7 Unbreakable Laws Of Online Networking
Most of us have been doing more online networking and meetings than ever before.
Someone asked me the other day, if I could turn back time, would I do anything differently. I immediately replied, “Yes, I’d buy shares in Zoom”.
I don’t know about you, but I can’t help but notice that there are some people who seem to have forgotten their networking etiquette.
Here’s the 7 Unbreakable Laws Of Online Networking.
1. Look directly at your camera!
This is particularly important if you’re doing an introduction about you and your business. Whilst if won’t seem like it to you, you will make more of an impact and create a better connection, because the other people will feel like you’re talking directly to them. I know it’s not always easy getting used to online meetings, which can mean there is a subconscious temptation to avoid looking at the camera. It might take a bit of practice, but you’ll get used to it. Remember, looking at he camera is the closest you will get to looking someone in the eye.
2. Be on time!
Have you ever logged on to a networking meeting bang on time or a few minutes late? Generally, when it comes to time keeping, people fall into one of two categories. There are the people who are always early and being on time is late to them. Then, there are those who are always last minute or late. Being late to an online meeting is just as poor as being late to a face-to-face meeting. It sends out a message that you’re not bothered about anyone else and you’re unreliable. It could immediately create a bad impression. Particularly with those people who deplore lateness.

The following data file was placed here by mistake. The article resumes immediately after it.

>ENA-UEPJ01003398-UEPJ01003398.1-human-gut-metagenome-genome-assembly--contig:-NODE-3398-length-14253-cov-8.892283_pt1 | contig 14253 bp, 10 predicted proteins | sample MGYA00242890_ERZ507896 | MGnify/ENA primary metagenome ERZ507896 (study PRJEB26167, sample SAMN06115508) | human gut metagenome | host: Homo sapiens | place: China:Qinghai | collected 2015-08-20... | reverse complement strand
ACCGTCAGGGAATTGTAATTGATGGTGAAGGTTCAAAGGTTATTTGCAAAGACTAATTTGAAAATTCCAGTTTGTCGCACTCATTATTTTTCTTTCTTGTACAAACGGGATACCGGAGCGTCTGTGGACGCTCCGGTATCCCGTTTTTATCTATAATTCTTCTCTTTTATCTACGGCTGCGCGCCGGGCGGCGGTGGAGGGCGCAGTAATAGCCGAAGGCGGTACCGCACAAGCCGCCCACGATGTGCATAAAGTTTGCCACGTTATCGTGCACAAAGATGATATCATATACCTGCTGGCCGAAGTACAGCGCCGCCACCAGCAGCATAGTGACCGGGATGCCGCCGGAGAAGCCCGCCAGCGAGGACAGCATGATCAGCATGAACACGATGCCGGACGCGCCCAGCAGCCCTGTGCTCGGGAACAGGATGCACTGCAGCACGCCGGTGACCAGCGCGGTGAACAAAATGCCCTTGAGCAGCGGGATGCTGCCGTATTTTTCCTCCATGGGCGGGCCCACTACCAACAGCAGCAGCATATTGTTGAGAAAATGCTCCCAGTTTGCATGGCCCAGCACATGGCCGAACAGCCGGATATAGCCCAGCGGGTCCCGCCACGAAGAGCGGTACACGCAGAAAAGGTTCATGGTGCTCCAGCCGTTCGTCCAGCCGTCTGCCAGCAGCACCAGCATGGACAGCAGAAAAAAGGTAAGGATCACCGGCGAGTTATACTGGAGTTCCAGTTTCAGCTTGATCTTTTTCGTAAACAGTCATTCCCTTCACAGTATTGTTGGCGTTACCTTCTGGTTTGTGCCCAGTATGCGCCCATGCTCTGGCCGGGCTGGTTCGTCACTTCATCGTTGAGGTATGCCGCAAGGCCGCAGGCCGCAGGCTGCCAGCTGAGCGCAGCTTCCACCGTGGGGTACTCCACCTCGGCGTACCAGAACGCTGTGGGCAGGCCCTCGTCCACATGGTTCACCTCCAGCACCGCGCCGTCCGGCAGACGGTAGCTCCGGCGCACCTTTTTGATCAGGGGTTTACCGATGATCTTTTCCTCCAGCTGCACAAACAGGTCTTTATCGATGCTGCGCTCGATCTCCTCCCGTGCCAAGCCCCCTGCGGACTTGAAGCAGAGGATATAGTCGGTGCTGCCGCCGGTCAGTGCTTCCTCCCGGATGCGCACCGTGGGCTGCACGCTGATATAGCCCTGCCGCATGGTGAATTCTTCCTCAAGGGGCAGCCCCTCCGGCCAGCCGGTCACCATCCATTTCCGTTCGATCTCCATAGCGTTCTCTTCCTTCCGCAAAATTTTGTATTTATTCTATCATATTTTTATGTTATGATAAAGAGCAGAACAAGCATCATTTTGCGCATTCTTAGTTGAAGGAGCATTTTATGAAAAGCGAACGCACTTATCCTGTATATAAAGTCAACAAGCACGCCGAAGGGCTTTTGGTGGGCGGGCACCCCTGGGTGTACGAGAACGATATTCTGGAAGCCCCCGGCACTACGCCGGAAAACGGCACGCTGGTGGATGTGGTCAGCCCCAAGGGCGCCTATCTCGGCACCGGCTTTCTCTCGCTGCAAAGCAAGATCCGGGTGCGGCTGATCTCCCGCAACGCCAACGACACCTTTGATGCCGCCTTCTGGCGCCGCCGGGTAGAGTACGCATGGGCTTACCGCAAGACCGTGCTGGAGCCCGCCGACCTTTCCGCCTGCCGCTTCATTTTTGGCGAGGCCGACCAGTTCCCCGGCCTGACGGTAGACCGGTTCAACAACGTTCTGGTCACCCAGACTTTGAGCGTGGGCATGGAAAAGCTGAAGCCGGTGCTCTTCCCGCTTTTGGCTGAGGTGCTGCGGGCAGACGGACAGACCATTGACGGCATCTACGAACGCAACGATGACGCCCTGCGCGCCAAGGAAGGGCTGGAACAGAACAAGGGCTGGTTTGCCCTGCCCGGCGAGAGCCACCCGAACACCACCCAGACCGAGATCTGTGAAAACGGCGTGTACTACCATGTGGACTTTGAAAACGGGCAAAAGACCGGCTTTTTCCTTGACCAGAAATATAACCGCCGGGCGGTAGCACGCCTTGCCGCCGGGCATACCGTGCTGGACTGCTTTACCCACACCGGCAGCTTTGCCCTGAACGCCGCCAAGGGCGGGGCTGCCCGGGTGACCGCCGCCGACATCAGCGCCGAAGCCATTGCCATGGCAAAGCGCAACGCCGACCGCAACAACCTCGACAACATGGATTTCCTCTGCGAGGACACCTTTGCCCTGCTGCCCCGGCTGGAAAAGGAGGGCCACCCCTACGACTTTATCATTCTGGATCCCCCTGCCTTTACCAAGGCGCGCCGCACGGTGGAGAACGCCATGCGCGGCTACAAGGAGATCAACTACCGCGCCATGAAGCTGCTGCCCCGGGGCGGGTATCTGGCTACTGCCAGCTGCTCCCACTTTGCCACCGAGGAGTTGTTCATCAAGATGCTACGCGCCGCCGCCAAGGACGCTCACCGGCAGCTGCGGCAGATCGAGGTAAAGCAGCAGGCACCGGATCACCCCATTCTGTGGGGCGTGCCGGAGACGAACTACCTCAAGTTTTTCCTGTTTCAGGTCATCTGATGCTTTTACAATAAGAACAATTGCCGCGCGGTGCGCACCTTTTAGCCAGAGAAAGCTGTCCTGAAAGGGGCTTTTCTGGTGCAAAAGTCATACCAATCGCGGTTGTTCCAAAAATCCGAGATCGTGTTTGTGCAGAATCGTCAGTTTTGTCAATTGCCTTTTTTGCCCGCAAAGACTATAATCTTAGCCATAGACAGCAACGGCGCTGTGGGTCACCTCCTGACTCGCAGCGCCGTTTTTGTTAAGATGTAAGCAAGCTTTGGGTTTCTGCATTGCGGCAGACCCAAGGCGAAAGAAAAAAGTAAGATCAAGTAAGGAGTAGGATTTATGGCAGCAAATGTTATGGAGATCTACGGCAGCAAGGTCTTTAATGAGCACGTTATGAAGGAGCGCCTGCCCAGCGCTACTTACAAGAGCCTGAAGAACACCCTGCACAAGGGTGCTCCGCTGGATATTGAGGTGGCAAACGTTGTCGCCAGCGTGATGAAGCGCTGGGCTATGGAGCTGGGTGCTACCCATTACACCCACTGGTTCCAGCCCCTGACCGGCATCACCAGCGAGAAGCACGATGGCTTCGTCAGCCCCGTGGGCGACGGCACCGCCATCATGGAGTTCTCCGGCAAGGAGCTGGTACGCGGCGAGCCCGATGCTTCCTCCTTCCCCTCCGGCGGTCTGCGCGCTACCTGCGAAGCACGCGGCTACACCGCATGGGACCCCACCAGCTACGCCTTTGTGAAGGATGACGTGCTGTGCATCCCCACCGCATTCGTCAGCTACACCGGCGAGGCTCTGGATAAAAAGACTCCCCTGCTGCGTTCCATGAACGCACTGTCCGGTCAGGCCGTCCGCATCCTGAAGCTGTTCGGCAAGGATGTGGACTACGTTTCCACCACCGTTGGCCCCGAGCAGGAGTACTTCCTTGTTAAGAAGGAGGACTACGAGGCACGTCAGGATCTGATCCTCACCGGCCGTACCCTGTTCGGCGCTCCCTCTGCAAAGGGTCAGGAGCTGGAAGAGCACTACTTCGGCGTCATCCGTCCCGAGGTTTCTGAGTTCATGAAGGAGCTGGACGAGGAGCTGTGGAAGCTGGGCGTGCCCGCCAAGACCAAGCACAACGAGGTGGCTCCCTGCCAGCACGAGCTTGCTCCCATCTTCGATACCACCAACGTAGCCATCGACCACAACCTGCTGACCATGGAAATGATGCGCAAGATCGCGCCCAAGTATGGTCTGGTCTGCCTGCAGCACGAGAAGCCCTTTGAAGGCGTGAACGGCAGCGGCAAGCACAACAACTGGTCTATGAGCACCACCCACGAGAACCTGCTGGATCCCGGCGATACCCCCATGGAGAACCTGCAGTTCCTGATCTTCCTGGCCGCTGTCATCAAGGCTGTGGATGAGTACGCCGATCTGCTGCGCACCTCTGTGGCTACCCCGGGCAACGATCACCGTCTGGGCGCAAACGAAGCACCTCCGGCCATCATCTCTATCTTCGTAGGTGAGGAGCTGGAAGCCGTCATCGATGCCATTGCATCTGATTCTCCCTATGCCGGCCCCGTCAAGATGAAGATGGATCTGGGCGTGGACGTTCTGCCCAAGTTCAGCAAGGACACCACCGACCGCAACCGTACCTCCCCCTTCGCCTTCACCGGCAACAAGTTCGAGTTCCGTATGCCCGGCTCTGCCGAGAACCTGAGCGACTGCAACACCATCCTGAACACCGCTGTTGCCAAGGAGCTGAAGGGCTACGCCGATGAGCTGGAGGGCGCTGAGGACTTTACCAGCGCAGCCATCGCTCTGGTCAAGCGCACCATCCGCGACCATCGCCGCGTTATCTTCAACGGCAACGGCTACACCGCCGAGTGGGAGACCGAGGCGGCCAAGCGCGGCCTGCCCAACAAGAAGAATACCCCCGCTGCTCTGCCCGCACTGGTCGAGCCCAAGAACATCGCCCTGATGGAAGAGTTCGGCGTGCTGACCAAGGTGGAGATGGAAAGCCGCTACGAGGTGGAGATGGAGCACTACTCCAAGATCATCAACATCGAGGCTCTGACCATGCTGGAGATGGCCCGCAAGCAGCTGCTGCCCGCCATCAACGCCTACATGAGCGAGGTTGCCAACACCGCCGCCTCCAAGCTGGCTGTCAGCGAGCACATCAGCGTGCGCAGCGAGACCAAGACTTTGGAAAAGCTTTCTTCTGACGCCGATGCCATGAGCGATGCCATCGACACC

You wouldn’t take your laptop to a networking meeting and start sending emails mid conversation, so don’t do it online. It’s rude to be doing something else while you’re supposed to be participating in an online networking session. Remember, if your video is on, even if you’re muted, everyone can see that you’re looking away from the screen, whilst tapping away on your keyboard. It’s a bit like completely turning your back on someone at a networking event. That’s not the lasting impression you want to create.
4. Have your video on!
If you don’t, it’s a bit like pitching up to a networking event with a paper bag over your head. It’s rather difficult to build rapport with someone who you can’t see. Strangely, 80% of people, who I’ve interviewed recently, agreed that when someone attends an online networking meeting without the video on, even if they listen to their introduction, they can’t remember what they said. It’s a classic case of seeing is believing. Many people will need to see your face to have a connection and start to build trust, so please be mindful of this. Technical hiccups happen, I know, but when possible, let people get to know you. That’s how business relationships flourish.
We have two ears and one mouth for a reason. It’s because we need to listen more than talk, and that’s no different with online networking. Listen to establish how you can help others. That means, not hogging the limelight, especially if you’re networking with strangers. They want to get to know you, but they don’t need to know your entire life story on your first meeting. Save the best until last and let people get to know your gradually. The best conversationalists in history, are those who asked questions and listened. They’re not the ones who talked the most or the loudest.
6. Add Value!
Try to find ways that you can add value to others. The more you help other people get what they want, the more other people will want to help you. Networking is a bit like karma, and what you put out there, you get back. Once you feel confident and comfortable to do so, always try to help other people make the introductions they need to your contacts whenever you can.
The fruit is in the follow-up. This is always important, but since it can be more difficult to build rapport online than face-to-face, the follow-up is crucial. Do what you say you will do, when you promised you will do, because the follow-up is the time when the rapport is built, and that business relationship begins! Connect with them on LinkedIn afterwards.
The general rule of thumb is treat other people how you would like to be treated by others.
Written by Tracy Heatley
If you would like to discuss any aspects of networking, I’d be happy to hear from you to see how I can help. Please feel free to leave a comment on this post, or contact me and I’ll get back to you.